2. During the course of his visit, the Commissioner had a solemn audience with their Excellencies the Captains Regent, Mr. Mirco Tomassoni and Mr. Alberto Selva. He also held meetings with the Minister for Foreign and Political Affairs, Mr. Fiorenzo Stolfi, the Minister for Internal Affairs, Mrs. Valeria Ciavatta, the Minister of Justice, Mr. Ivan Foschi and with the Minister of Labour Mr. Pier Marino Mularoni. The Commissioner also held discussions with parliamentarians, members of the judiciary as well as with members of civil society. To corroborate these official meetings, the Commissioner visited institutions and sites of human rights relevance, such as: the San Marino Cappuccini prison, the office of the headquarters of the police, of the gendarmerie and of the state border police and a facility provided for disabled people.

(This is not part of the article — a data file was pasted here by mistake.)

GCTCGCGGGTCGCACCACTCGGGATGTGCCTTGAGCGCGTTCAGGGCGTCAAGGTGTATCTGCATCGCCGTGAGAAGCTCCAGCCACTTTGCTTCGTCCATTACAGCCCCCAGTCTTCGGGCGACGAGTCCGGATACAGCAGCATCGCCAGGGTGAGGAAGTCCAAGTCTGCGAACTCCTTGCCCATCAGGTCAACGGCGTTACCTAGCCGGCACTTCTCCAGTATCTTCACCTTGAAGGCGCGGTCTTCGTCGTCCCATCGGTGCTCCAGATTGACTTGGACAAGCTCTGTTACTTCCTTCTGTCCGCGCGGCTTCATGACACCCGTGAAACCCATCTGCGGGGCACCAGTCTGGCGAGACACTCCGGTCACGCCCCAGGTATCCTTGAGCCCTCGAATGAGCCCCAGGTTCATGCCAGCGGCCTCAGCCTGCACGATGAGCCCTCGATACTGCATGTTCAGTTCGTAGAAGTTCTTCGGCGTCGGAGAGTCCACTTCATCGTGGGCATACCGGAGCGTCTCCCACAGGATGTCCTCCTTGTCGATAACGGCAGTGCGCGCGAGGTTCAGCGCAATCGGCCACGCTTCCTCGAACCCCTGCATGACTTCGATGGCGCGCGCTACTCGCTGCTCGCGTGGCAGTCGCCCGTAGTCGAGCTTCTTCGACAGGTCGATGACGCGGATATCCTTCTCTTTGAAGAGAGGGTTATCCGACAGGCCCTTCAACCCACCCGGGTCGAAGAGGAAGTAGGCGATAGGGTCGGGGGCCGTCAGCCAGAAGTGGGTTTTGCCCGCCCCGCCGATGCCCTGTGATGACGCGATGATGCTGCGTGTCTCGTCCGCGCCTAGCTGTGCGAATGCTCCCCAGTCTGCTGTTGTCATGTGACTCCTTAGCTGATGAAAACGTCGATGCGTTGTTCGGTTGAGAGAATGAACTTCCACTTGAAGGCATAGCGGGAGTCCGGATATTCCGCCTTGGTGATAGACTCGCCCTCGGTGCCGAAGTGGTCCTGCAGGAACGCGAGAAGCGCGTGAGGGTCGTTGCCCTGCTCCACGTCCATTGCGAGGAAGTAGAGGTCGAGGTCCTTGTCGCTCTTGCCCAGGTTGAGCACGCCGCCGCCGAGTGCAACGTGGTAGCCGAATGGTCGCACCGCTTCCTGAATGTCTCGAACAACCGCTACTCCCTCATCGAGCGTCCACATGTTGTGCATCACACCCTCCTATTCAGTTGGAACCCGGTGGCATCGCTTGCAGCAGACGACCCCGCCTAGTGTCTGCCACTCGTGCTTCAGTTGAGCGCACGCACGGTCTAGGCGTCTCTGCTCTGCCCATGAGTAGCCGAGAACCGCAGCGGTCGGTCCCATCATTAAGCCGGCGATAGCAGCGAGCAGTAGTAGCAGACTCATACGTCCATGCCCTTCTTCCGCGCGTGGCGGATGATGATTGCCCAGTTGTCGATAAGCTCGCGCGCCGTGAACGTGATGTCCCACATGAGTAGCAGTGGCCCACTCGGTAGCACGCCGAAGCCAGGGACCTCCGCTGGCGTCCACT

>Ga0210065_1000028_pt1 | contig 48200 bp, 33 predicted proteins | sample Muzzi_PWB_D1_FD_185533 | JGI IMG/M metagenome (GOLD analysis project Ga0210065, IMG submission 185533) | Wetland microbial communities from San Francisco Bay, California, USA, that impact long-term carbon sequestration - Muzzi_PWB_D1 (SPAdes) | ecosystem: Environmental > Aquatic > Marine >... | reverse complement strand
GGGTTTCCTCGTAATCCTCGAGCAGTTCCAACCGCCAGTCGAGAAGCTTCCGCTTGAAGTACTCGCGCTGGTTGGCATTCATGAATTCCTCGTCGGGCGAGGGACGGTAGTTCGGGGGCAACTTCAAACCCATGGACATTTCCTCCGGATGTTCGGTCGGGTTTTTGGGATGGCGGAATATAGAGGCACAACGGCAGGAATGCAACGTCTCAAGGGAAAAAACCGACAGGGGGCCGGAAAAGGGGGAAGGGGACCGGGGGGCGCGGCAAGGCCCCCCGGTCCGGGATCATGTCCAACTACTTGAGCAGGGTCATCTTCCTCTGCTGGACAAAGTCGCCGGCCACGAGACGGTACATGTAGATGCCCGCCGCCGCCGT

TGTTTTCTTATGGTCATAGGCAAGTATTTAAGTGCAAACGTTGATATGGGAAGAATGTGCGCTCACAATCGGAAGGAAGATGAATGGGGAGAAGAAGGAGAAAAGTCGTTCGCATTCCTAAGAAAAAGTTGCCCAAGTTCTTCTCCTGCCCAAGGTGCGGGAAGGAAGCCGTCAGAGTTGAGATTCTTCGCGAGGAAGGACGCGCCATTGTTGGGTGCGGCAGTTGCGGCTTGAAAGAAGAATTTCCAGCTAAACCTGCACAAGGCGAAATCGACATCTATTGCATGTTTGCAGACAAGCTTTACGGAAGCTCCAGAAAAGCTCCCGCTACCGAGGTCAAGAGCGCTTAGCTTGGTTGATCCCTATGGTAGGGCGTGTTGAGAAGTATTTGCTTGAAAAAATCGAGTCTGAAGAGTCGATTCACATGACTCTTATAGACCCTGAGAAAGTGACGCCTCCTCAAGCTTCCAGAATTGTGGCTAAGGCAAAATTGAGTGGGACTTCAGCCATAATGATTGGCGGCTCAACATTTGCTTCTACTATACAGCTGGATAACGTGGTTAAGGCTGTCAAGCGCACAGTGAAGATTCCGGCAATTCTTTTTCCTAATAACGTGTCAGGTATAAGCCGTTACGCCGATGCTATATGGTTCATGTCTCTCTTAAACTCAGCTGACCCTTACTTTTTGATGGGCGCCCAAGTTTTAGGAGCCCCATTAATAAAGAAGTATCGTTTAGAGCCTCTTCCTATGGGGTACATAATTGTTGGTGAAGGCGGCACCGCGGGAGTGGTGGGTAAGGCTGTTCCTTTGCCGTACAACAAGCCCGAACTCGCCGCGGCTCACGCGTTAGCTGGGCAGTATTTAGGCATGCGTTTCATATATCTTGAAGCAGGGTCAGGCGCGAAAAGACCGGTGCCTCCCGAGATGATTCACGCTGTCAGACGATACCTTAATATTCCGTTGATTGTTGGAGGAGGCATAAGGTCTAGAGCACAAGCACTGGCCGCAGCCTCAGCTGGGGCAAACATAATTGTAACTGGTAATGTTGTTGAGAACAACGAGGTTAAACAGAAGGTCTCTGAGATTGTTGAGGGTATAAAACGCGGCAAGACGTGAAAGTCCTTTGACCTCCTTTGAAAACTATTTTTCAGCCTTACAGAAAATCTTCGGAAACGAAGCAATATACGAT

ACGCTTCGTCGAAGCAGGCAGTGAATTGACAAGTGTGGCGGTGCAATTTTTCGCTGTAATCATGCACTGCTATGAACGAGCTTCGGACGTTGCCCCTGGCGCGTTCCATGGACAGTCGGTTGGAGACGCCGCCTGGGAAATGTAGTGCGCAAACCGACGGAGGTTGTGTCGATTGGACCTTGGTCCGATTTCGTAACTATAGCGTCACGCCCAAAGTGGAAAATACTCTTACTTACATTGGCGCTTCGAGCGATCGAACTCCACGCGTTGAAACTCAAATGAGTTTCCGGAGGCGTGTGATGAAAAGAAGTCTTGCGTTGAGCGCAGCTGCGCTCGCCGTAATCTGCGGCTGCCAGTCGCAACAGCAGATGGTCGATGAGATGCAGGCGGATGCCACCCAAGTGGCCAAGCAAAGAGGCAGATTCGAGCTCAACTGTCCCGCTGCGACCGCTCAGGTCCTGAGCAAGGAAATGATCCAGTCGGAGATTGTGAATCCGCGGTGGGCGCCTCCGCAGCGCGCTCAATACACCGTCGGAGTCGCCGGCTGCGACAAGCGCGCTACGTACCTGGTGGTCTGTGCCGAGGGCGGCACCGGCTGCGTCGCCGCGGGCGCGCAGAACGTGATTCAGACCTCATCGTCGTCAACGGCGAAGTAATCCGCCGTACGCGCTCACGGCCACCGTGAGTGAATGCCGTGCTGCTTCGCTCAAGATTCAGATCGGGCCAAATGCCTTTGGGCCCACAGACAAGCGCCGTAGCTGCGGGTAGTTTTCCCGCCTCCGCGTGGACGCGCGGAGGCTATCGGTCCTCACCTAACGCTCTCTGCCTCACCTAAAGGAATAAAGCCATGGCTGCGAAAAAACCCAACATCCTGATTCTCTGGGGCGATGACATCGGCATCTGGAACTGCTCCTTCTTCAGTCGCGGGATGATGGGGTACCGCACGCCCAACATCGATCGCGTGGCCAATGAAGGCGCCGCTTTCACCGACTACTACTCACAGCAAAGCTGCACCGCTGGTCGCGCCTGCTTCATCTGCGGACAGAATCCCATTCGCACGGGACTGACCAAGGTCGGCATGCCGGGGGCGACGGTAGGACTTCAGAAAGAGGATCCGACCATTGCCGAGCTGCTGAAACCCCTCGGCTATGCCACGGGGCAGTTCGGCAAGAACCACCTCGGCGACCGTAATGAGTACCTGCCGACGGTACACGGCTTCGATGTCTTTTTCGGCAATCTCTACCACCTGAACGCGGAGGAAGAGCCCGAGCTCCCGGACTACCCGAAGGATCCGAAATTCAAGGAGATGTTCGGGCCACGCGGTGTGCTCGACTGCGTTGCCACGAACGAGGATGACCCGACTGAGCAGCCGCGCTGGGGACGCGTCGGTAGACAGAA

3. The Commissioner wishes to express his gratitude to the Ministry of Foreign Affairs for an excellent cooperation in the preparation of his visit and for its constant support throughout the visit. He extends his appreciation to all the people he met during his visit for their open and constructive attitude and for sharing their views on human rights with him.

4. The main purpose of this visit was to gain a greater understanding of the human rights situation, to identify the difficulties encountered and their root causes as well as opportunities to improve the protection of human rights. This report is mainly based on the information acquired during the course of the visit but also refers to reports prepared by monitoring mechanisms of leading international organisations. It reflects what the Commissioner deems to be priorities for the protection and promotion of human rights in San Marino. These priorities include, inter alia: the ratification of certain international documents, the establishment of an Ombudsman institution as well as the adoption of domestic legislation relating to discrimination.